848
That's pretty much what I was thinking. The bit however would be welded Ti Nb, forged, ground, and heat treated, for a hamon-like effect and superior edge.

Here are some examples of that effect on earlier test axes:


o43woHi.jpg
That is the cats meow!
A lot more complicated than I was thinking.Does it require a TIG welding machine and a dam good welder to get that forged piece in there?
 

Mecha

Titanium Bladesmith
Joined
Dec 27, 2013
Messages
9,186
That is the cats meow!
A lot more complicated than I was thinking.Does it require a TIG welding machine and a dam good welder to get that forged piece in there?

Yes, the bit and hatchet are prepared and shaped, then the bit is TIG welded into place, and then forged.

Here are some other photos showing the effect:


 

Crag the Brewer

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Oct 18, 2018
Messages
1,773
Yes, the bit and hatchet are prepared and shaped, then the bit is TIG welded into place, and then forged.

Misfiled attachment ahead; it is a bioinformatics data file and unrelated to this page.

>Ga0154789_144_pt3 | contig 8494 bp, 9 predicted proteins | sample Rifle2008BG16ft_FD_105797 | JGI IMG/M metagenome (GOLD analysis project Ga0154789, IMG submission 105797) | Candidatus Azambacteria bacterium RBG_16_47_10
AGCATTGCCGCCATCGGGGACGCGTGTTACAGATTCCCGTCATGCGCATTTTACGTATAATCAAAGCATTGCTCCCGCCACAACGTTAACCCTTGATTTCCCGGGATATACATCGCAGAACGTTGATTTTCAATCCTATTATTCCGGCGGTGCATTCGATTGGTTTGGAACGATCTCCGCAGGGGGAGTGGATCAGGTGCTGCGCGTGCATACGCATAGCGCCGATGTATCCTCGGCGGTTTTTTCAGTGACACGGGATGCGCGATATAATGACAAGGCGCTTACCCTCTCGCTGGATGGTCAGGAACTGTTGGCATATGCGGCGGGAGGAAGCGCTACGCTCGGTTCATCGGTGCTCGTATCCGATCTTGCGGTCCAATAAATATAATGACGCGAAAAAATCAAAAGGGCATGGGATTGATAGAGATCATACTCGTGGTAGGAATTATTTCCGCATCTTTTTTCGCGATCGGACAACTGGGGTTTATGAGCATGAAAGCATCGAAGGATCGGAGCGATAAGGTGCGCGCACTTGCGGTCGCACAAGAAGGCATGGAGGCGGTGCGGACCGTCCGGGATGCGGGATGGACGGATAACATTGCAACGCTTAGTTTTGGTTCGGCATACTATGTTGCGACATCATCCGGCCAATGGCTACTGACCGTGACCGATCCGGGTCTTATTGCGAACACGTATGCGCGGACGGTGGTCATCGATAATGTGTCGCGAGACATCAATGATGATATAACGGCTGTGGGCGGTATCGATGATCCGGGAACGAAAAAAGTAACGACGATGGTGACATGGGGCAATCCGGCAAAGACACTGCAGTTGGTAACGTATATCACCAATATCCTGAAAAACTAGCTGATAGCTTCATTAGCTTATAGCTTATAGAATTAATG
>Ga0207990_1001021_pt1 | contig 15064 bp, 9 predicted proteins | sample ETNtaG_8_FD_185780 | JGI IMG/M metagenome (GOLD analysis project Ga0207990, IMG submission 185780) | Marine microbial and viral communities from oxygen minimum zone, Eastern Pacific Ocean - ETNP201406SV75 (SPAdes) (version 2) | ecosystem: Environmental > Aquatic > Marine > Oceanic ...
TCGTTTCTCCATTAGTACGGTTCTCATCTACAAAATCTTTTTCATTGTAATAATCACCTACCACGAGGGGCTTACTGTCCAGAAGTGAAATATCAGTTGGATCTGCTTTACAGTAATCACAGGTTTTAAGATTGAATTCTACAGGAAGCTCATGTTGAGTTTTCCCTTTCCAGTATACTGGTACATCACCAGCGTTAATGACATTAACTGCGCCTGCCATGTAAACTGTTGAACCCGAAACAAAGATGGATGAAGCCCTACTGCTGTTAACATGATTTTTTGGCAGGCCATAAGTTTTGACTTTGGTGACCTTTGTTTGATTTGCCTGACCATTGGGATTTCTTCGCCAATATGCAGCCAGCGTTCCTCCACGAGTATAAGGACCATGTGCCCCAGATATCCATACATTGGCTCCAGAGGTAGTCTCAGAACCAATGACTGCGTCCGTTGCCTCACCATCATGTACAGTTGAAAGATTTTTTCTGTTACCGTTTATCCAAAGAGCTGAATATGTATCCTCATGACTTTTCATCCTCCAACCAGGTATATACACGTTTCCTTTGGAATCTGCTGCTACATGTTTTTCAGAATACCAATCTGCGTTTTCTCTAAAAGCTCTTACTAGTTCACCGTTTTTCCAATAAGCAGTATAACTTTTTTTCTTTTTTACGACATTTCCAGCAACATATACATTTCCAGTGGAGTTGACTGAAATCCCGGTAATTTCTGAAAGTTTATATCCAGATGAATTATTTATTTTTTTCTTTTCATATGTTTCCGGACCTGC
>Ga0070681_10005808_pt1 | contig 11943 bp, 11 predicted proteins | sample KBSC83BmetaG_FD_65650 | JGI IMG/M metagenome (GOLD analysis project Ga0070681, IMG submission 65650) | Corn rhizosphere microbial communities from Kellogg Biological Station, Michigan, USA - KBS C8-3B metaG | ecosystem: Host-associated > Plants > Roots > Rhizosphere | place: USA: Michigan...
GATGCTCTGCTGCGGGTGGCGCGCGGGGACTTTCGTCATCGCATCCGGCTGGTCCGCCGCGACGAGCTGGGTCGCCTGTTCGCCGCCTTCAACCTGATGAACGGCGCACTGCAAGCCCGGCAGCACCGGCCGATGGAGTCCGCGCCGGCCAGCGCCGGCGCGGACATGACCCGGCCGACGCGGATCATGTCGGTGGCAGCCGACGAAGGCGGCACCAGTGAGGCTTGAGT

Here are some other photos showing the effect:


How easy is Ti to weld?
I'm Really good at TIG welding S.S.
i can barely do plate aluminum, nothing too thin, or too thick..... Cooling isn't set up well with it.
but I have No idea, never seen titanium
 

ice-pic

Gold Member
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Mar 10, 2007
Messages
848
I have welded just about everything and stainless is relatively easy.
Aluminum takes some getting used to and more power because it is a good thermal conductor.
I found Titanium to be a royal pain in the but.
However as always cleanliness and 100% focus work wonders.
I will gladly let others do it.
Just thought To add that the weld is Ti to Ti Nb,which adds a level of difficulty.
I would bet there was some trial and error in learning to do this.